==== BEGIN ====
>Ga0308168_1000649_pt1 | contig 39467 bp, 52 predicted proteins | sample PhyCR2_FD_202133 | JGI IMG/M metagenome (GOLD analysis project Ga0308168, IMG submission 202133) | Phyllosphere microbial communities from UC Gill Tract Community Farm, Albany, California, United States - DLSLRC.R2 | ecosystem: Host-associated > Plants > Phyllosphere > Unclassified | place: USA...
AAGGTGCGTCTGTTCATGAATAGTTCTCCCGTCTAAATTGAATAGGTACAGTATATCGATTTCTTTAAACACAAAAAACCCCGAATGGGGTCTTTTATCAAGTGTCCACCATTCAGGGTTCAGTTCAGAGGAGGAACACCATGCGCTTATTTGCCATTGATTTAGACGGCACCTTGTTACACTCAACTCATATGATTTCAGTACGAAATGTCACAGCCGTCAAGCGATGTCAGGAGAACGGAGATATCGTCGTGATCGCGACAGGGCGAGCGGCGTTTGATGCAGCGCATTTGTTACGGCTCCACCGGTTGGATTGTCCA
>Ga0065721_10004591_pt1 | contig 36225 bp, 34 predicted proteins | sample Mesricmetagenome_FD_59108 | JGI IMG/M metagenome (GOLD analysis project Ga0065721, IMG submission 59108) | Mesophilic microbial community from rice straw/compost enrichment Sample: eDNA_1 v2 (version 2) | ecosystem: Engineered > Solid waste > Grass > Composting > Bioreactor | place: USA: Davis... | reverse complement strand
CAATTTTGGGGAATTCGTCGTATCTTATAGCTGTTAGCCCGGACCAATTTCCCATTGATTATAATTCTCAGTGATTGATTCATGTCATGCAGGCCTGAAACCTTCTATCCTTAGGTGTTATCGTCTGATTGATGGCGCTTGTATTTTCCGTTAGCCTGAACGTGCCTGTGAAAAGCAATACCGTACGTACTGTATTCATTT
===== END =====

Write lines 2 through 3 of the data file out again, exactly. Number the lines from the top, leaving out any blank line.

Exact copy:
AAGGTGCGTCTGTTCATGAATAGTTCTCCCGTCTAAATTGAATAGGTACAGTATATCGATTTCTTTAAACACAAAAAACCCCGAATGGGGTCTTTTATCAAGTGTCCACCATTCAGGGTTCAGTTCAGAGGAGGAACACCATGCGCTTATTTGCCATTGATTTAGACGGCACCTTGTTACACTCAACTCATATGATTTCAGTACGAAATGTCACAGCCGTCAAGCGATGTCAGGAGAACGGAGATATCGTCGTGATCGCGACAGGGCGAGCGGCGTTTGATGCAGCGCATTTGTTACGGCTCCACCGGTTGGATTGTCCA
>Ga0065721_10004591_pt1 | contig 36225 bp, 34 predicted proteins | sample Mesricmetagenome_FD_59108 | JGI IMG/M metagenome (GOLD analysis project Ga0065721, IMG submission 59108) | Mesophilic microbial community from rice straw/compost enrichment Sample: eDNA_1 v2 (version 2) | ecosystem: Engineered > Solid waste > Grass > Composting > Bioreactor | place: USA: Davis... | reverse complement strand